Communities and Temples
Shabbat Shalom: Remembering Tree of Life in Pittsburgh 3 Years On, And What We Can Learn From Día De Los Muertos

Shabbat Shalom: Remembering Tree of Life in Pittsburgh 3 Years On, And What We Can Learn From Día De Los Muertos

Three years ago in Pittsburgh, Pennsylvania, on Shabbat and in the security of their synagogue, 11 members of the Tree of Life community lost their lives. We must do better in how we react.

By Bobby Apperson

Say these names below aloud. I’m in Mexico and everyone is gearing up for the weekend of both Halloween and Day of the Dead, an opportune time on the anniversary of this horror to look at how we remember those lost. As we remember these 11 people, we must prioritize their lives and their names, the impact they had during their incredible lives, and the impact this tragedy had. It led to at least woman joining the Jewish people (see below), and I began my journey some 8 months later with them in my heart.

What name we will not say or include here is the shooter’s, and much more on that below.

  • Joyce Fienberg, 75
  • Richard Gottfried, 65
  • Rose Mallinger, 97
  • Jerry Rabinowitz, 66
  • Cecil, 59 & David Rosenthal, 54
  • Bernice, 84 & Sylvan Simon, 86
  • Daniel Stein, 71
  • Melvin Wax, 88
  • Irving Younger, 69

Read about them here. Say their names. I invited them into my mikvah one year ago.

זיכרונה לברכה

זיכרונו לברכה

May their memories be a blessing.

Two things frustrate the fuck out of me in how this shooting is covered:

  1. Wikipedia pays no mind to who the victims were or anything about their lives.

  • I look to Wikipedia for all things Jewish history first and for many of my searches it’s the first result. And here it disappoints by mentioning the shooter’s name first thing.
  • Yet you must scroll down three whole screens to see the names of those robbed from the world, and
  • A much longer section below it begins with the shooter’s name in bold, standing out against the names of the slain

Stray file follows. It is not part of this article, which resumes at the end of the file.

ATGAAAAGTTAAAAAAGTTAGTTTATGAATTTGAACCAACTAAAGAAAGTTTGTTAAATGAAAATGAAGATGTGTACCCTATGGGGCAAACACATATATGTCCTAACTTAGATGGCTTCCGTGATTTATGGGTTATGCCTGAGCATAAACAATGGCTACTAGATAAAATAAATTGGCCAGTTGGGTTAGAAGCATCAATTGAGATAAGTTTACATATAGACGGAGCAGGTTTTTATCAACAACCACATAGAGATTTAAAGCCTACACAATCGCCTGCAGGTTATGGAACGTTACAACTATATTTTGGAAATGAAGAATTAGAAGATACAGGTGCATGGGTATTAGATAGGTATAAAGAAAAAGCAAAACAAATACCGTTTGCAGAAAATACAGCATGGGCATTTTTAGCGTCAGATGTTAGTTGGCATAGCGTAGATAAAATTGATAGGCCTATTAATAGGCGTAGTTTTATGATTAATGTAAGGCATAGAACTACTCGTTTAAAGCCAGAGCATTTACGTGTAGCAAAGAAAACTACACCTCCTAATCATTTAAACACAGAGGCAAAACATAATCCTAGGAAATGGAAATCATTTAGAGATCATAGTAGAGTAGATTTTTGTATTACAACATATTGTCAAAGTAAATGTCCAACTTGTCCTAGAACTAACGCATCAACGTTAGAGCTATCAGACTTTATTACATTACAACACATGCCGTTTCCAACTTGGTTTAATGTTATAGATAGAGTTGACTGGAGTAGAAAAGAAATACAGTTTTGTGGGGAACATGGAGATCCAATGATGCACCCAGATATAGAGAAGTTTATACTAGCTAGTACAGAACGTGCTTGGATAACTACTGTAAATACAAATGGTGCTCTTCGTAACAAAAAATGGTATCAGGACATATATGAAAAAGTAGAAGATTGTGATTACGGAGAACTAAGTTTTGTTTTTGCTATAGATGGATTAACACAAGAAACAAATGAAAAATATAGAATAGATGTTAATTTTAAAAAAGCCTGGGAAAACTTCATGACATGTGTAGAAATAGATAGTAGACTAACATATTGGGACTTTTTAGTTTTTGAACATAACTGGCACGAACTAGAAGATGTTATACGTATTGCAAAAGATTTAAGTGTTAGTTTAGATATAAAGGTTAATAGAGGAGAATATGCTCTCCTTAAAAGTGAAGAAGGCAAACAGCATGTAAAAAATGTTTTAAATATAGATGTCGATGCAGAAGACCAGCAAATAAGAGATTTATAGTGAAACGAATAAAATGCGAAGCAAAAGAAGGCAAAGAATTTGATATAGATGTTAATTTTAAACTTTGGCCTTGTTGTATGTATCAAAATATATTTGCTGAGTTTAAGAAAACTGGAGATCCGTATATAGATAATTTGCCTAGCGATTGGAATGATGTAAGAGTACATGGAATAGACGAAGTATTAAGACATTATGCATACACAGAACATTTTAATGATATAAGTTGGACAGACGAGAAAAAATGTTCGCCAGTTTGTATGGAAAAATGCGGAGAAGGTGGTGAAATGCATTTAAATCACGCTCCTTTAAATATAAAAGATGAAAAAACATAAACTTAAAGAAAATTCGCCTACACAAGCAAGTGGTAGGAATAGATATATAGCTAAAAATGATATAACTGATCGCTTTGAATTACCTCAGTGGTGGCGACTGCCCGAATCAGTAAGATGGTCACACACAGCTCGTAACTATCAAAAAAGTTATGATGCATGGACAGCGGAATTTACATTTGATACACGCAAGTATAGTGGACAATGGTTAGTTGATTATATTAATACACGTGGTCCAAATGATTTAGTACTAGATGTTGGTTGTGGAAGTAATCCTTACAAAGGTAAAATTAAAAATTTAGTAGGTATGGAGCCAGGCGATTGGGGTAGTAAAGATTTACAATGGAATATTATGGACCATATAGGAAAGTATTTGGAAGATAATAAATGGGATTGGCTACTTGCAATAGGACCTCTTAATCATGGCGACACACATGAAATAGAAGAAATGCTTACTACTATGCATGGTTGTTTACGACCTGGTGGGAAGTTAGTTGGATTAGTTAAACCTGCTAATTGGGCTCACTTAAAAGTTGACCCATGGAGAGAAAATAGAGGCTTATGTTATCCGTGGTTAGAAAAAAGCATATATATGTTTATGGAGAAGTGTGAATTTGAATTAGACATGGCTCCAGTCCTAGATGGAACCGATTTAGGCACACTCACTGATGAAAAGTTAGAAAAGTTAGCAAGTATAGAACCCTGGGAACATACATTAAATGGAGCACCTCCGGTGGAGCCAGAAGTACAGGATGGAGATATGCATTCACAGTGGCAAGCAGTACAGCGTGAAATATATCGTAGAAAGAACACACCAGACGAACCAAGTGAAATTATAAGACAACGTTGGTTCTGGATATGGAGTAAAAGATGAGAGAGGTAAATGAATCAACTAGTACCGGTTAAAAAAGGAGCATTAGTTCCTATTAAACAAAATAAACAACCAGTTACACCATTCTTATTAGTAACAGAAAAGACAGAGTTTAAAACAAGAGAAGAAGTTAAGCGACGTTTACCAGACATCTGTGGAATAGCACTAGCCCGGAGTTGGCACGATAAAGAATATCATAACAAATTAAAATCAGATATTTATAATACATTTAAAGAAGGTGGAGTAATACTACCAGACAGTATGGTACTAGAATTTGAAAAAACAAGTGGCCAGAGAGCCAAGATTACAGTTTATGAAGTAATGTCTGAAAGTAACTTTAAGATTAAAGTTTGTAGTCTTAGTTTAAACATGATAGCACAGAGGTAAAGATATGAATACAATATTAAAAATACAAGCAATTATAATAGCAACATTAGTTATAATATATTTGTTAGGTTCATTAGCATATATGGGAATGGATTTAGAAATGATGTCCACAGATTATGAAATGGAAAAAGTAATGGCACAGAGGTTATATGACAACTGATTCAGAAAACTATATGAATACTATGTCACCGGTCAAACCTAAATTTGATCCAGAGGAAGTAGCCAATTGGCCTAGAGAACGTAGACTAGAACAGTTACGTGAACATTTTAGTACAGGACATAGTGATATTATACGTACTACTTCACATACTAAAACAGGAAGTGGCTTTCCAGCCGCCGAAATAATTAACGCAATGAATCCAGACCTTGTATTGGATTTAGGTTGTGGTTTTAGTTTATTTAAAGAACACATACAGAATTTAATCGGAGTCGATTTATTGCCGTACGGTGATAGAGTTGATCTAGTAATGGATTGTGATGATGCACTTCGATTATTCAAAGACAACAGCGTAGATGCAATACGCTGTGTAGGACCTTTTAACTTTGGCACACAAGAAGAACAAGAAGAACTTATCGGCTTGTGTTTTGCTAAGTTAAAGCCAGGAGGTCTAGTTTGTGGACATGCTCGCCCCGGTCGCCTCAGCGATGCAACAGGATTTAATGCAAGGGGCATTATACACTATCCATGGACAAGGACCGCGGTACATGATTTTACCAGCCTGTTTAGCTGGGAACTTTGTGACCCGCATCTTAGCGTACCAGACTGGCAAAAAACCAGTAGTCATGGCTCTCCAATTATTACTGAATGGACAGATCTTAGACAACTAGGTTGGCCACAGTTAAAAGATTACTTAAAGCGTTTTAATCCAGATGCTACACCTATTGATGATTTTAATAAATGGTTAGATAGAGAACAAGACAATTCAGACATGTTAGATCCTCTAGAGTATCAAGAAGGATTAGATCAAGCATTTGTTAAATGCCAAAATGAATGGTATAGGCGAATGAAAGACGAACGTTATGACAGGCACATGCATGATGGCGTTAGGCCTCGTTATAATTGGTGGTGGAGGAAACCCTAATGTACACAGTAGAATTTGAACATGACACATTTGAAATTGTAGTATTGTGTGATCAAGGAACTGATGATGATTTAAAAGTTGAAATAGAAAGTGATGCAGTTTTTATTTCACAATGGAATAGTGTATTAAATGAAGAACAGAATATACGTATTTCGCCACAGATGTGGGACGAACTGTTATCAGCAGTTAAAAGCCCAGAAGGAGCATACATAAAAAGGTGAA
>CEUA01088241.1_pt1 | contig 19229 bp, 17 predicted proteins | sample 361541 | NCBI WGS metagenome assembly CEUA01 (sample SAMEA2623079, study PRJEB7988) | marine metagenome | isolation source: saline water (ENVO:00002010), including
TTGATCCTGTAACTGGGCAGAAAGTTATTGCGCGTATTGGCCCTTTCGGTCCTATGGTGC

• The “Victims” section is the shortest on the page, and
  • The “Suspect” section is the longest with thorough background on who he was, making him more important than the 11, and tells us his parents’ names and about his upbringing, while again, only mentioning names of his victims and no other information; and
  • There’s no mention of my second issue at all, which is the coverage that makes the same mistake Wikipedia does:
Image of the Wikipedia page showing the “Victims” section (list of names only) followed by a lengthy biography of a mass murderer, name in bold, and all about his family. Not a link or mention of the victims’ lives. Here, I’ve blurred out the shooter’s full name, though his last name is visible.
  1. The media covers this still like any other mass shooting, which helps ensure more attacks like it happen.

  • It was a specifically antisemitic attack by an antisemitic shooter; it was not an attack on all religion, and it was not “just” another mass shooting in America
  • This man specifically targeted Jews and his vitriol was directly tied to his hate of immigrants and other minorities
  • He specifically targeted this synagogue because of their support of migrants to the US
  • This hate and all antisemitism is based on the Jewish people as a people and ethnicity, not solely as a religion. Read these incredible slides for more:

I can not imagine what these people went through, nor their families and community. I am a part of the Jewish community now, and it pains me to revisit it as it pains me to see the larger culture give more time, energy, and words to a murderer than his victims, some of them Holocaust survivors. Talking about the victims and who they were humanizes Jews and helps ensure this doesn’t happen again; even mentioning the shooter’s name, which I have not done here, inspires others to follow him.

I write from Guadalajara, Mexico, and as my time in this beautiful, welcoming country comes to a close for now, we enter a weekend (and coming week) of recognizing and celebrating the dead. I’ll let a Jewish Mexican voice expound on that here below from Hey Alma.

Shabbat shalom.

When You’re a Mexican Jew, Halloween and Day of the Dead Are Complicated

The magic of being a 21st century Jew is that I can embrace both sides of my ancestry.

By Francesca Reznik, October 25, 2021

What wisdom do the ancestors have for me that I have been unable to access? What secrets are they holding in their hands, waiting to whisper in my ear, if only I could ground myself enough to connect with them?

Carolin Voelker/Getty Images